2 min read

Pete Cashmore on the Edge

I normally am on board with Pete Cashmore but he’s making some brash comments on a couple of his latest posts.

First, he called coComment the best Web 2.0 service launched this year (if need be, check out this refresher on coComment):

I love, love, LOVE CoComment! The idea is a good one: bring together your widely scattered blog comments and help you track the replies from around the…err…commentosphere

I respectfully disagree with Pete at a number of levels on this one. Here is part of a comment I wrote on his blog:

Best Web 2.0 service of the year, Pete?

Now, don’t get me wrong, I think they have streamlined some of the process I was using to track my comments but what they are doing here is not revolutionary.

Plus, who besides uber geeks actually wants to use this service? I think it appeals to a very, very small group of people, who if prompted to pay would have plenty of free alternatives to use.

[In his response to me, Pete says coComment might actually be an alternative to having a blog. But in all cases, it is still a rather small audience – and I’m not buying the long tail – it is not an all encompassing magical term to justify limited appeal]

Pete also recommended that coComment could take the content they have and implement a revenue sharing business model ala Squidoo. That would definitely rub me the wrong way, especially since that sort of model was not articulated from the outset.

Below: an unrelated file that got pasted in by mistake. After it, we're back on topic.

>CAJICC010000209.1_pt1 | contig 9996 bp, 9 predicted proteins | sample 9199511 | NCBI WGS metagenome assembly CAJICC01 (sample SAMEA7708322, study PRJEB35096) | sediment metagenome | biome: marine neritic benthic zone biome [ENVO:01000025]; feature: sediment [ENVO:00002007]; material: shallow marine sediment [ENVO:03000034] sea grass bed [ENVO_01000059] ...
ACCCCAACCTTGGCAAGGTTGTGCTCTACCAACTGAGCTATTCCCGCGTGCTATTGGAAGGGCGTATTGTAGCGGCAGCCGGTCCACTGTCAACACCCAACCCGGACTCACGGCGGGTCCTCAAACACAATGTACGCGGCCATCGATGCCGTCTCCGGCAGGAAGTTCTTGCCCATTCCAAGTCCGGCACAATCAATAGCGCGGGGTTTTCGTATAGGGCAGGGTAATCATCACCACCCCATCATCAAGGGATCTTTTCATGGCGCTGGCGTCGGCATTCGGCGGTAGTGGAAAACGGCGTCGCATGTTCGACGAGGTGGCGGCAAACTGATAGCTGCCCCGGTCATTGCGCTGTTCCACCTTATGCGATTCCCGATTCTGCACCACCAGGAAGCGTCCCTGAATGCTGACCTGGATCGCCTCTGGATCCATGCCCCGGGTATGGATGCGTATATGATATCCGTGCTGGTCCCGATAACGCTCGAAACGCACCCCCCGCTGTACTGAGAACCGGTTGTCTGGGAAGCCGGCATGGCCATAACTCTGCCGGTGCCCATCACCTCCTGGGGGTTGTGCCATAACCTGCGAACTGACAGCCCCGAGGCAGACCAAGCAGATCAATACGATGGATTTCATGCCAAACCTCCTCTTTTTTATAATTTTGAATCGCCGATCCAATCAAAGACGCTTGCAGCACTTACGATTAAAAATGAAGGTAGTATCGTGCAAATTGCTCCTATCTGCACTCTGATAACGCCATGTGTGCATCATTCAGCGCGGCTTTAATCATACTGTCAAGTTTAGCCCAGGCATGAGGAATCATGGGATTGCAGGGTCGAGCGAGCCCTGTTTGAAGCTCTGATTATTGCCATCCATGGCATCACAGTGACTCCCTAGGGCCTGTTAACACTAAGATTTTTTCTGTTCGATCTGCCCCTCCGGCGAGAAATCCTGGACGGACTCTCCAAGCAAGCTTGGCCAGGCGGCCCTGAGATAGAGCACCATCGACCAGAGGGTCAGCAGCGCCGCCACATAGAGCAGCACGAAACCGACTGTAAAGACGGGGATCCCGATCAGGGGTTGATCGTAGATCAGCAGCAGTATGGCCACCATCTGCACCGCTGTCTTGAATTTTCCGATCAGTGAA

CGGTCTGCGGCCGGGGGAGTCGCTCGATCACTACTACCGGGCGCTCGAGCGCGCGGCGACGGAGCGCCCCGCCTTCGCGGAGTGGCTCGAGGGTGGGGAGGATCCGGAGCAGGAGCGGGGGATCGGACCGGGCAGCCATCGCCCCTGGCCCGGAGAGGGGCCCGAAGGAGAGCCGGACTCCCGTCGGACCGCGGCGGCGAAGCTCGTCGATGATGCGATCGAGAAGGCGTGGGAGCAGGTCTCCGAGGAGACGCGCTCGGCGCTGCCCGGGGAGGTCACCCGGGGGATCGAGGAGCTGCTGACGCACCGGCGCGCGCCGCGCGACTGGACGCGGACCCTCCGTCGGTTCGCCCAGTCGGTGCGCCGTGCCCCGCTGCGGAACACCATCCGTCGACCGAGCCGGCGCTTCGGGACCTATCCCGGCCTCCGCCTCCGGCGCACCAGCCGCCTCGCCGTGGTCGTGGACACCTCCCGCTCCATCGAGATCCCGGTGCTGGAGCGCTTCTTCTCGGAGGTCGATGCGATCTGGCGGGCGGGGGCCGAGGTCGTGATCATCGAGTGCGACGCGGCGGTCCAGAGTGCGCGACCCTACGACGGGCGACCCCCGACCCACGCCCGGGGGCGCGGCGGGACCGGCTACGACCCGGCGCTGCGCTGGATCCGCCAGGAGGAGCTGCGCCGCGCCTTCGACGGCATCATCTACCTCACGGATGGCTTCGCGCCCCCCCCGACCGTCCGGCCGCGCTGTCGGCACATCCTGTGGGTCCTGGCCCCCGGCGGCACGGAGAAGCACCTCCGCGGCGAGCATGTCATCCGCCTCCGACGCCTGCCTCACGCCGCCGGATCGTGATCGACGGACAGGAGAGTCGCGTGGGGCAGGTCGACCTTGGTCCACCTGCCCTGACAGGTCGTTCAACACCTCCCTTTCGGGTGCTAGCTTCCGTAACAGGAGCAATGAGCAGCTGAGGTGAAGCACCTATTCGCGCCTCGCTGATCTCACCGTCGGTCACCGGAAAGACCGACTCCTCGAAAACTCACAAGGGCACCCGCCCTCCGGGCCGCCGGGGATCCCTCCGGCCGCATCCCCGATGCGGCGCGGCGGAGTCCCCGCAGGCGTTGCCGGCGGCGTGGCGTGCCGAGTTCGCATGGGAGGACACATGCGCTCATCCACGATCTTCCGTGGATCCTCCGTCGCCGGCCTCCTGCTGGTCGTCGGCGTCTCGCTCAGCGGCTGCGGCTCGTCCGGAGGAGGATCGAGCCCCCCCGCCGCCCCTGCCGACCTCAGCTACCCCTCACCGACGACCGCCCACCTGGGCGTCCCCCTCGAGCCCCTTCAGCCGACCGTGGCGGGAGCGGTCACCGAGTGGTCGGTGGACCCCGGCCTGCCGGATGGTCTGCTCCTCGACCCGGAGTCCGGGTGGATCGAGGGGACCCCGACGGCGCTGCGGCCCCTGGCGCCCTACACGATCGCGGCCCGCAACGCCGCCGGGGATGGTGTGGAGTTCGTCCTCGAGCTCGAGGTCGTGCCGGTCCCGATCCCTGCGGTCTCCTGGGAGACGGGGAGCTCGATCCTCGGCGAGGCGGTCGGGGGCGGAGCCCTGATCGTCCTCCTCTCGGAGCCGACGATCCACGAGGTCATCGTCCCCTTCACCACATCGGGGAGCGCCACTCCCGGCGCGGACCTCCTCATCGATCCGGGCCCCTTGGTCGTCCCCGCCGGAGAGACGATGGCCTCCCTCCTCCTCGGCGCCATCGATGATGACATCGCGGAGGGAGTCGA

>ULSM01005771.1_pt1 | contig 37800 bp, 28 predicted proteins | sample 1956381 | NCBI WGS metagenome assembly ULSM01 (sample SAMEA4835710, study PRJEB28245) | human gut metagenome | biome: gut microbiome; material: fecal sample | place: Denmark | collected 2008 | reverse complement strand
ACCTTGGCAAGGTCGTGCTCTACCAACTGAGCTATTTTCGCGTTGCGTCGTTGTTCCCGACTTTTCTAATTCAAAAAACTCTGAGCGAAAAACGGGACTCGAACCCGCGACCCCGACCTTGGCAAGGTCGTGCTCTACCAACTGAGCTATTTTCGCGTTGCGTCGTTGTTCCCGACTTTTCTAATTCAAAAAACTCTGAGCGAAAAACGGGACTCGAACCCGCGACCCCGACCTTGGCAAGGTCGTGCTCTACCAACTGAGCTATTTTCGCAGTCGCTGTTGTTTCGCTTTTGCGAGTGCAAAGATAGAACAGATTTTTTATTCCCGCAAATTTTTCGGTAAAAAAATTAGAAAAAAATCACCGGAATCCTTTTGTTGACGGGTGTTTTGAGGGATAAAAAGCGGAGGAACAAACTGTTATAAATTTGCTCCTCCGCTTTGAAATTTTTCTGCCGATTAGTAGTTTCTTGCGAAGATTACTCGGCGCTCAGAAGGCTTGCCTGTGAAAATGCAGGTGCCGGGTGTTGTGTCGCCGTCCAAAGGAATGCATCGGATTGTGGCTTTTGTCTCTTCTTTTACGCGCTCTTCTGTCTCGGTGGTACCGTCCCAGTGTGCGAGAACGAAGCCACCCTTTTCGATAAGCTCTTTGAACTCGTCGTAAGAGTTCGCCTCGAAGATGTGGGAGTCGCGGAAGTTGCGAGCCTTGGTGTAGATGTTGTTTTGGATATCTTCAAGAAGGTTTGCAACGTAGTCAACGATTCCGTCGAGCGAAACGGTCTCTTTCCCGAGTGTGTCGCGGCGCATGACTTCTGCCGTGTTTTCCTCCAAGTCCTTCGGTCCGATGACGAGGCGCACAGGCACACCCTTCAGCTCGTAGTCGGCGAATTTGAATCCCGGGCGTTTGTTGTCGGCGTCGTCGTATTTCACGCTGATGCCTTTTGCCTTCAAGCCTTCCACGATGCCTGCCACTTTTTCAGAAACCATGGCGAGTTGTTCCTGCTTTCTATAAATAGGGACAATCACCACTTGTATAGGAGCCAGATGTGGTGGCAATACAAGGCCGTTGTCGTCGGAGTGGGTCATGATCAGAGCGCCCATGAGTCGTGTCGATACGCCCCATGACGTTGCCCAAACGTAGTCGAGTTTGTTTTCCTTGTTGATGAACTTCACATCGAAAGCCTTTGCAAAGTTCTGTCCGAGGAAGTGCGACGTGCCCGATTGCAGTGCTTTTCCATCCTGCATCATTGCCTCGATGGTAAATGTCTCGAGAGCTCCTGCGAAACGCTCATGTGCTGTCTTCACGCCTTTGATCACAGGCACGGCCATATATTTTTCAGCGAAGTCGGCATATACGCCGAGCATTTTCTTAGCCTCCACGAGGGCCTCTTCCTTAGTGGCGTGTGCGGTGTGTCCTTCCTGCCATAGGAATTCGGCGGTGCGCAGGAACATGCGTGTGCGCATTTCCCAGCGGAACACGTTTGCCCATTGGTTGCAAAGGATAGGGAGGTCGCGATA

Then, Pete calls Mike Arrington’s new edge project Edgeio a little eBay killer. I think Pete is approaching the edge himself.

Edgeio is an interesting idea but it has some challenges. One is what Rob Hoff spoke to last week, “it may take a lot of marketing to get bloggers to post listings on their blogs and go to Edgeio to refine them.”

Secondly, is that it appeals to a much smaller audience (e.g., one that understands how to tag something “listing” – many non-tech bloggers are unaware of how to tag). Of course, Mike probably knows that and has adapted his approach accordingly – I don’t doubt Mike’s side of the equation, I’m sure he has done his homework.

To say that Edgeio is going to be an eBay killer though, is a bit extreme. As an example, there is no doubt that my aunt who sells dolls on eBay will continue to use eBay and not begin listing them on a blog (her response, “blog, who?”). Same with other older or less tech savvy friends and family. If anything, Edgeio may eventually be a strong competitor / alternative to craigslist in the future but it’s definitely no “eBay killer” (despite the 20,000+ audience that Mike can turn onto it from the outset).

Techies and early adopters need to realize there is a whole big world out there. And it’s one that can give two hoots to tracking comments.

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